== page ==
He claims there is a big rift between conservative policy wonks and conservative politicians. He points to a number of conservative policies that the think tanks have come up with but which the Republican Party will have none of. Oh well, Douthat is a conservative, so I guess he is allowed a little delusion. The fact is that this isn’t even close. As you may remember, the individual mandate (Obamacare) was a conservative policy idea. Once it became politically viable, all the conservatives turned against it—not just the politicians. Thus, I can’t see the new conservative ideas as anything other than a cover for being against any extant policies.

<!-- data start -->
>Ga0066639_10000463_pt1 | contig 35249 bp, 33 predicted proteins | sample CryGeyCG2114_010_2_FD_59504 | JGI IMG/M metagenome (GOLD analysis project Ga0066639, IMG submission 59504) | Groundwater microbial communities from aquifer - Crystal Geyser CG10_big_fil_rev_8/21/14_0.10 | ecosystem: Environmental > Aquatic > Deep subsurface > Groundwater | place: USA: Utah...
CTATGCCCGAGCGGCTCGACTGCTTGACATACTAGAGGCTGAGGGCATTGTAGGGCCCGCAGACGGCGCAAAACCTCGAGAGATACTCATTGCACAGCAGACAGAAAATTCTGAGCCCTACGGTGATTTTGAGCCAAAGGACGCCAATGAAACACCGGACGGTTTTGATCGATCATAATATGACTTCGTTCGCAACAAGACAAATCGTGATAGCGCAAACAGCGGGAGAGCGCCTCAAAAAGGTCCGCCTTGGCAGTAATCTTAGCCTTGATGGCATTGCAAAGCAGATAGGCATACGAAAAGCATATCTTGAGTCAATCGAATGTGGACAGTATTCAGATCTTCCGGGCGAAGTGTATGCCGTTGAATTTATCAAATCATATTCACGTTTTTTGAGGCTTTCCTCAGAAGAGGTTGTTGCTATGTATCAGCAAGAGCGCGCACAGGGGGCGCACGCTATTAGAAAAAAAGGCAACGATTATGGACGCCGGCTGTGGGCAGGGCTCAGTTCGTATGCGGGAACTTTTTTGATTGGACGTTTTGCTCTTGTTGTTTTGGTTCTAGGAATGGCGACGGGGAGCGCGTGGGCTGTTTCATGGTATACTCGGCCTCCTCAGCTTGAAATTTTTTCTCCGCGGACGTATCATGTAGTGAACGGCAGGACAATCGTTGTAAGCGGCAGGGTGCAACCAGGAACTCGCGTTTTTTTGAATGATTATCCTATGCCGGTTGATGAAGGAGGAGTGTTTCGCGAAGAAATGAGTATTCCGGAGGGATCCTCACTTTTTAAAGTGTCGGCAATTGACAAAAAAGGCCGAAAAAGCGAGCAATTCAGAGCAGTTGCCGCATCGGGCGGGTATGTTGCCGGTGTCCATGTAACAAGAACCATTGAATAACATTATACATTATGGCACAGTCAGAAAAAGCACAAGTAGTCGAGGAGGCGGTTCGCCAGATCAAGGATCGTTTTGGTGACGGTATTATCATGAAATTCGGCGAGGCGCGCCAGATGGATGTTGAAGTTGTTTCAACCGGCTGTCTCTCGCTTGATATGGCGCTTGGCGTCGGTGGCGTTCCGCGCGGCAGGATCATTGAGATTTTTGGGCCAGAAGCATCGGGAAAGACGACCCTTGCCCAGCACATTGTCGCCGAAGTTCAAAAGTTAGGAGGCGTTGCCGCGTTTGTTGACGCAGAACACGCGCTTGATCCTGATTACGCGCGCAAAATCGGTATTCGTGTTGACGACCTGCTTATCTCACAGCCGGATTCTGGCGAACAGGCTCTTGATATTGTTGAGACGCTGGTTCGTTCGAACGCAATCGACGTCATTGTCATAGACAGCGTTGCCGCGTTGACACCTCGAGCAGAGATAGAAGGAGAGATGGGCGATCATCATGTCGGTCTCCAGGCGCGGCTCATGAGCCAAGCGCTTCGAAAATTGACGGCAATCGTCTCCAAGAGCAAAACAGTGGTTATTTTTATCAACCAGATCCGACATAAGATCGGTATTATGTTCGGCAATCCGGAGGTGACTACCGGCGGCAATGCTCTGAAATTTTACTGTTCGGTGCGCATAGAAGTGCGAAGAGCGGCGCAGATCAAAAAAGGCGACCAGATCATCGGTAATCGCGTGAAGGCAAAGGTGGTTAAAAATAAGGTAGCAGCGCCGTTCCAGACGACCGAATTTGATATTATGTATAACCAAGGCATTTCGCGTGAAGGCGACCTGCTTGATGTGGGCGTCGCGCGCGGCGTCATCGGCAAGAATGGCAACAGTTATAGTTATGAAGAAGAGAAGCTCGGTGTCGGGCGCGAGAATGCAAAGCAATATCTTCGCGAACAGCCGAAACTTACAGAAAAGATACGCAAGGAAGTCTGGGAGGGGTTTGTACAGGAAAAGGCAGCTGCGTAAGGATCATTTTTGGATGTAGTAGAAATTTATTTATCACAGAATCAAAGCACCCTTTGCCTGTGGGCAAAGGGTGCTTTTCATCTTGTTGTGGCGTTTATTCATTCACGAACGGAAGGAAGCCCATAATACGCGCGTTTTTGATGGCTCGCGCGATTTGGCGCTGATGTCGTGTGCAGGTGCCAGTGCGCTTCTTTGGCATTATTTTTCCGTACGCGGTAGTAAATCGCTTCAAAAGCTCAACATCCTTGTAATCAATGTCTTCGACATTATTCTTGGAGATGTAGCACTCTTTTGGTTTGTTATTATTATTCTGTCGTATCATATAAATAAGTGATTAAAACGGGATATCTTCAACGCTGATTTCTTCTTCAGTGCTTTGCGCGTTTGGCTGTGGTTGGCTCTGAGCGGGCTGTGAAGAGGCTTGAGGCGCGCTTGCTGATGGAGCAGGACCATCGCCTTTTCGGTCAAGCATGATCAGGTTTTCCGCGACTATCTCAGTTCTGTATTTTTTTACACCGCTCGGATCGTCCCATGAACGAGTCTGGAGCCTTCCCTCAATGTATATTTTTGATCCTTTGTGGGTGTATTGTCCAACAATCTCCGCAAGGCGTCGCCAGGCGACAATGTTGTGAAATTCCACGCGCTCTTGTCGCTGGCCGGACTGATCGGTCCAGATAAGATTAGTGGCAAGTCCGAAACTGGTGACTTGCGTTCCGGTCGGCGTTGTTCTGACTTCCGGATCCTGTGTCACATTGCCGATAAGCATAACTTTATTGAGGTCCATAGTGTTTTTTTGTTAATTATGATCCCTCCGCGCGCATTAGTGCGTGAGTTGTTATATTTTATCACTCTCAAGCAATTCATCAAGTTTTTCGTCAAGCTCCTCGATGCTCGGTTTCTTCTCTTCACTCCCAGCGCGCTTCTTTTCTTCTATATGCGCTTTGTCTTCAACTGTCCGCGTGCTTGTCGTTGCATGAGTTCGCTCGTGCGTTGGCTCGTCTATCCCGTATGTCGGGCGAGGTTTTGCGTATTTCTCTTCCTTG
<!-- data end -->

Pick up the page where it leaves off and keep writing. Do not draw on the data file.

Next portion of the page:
Most of the article is about how Eric Cantor tried to take discretionary money and give it to one of the under-funded high risk pools. And he couldn’t even get the other Republicans to go along with that, even though it was really just a way to make it harder for the government to help poor people. And that’s my point: even the “reasonable” conservatives are only willing to do something on healthcare if it can be used to more generally hurt government services. Regardless, these ideas are not alternatives to Obamacare, they are just Trojan horses meant to destroy the program. (BTW: the supposed alternatives are either changes around the edges of the pre-Obamacare system or ridiculous notations that “the free market” will fix everything. If that were the case, then we wouldn’t be stuck with Obamacare.)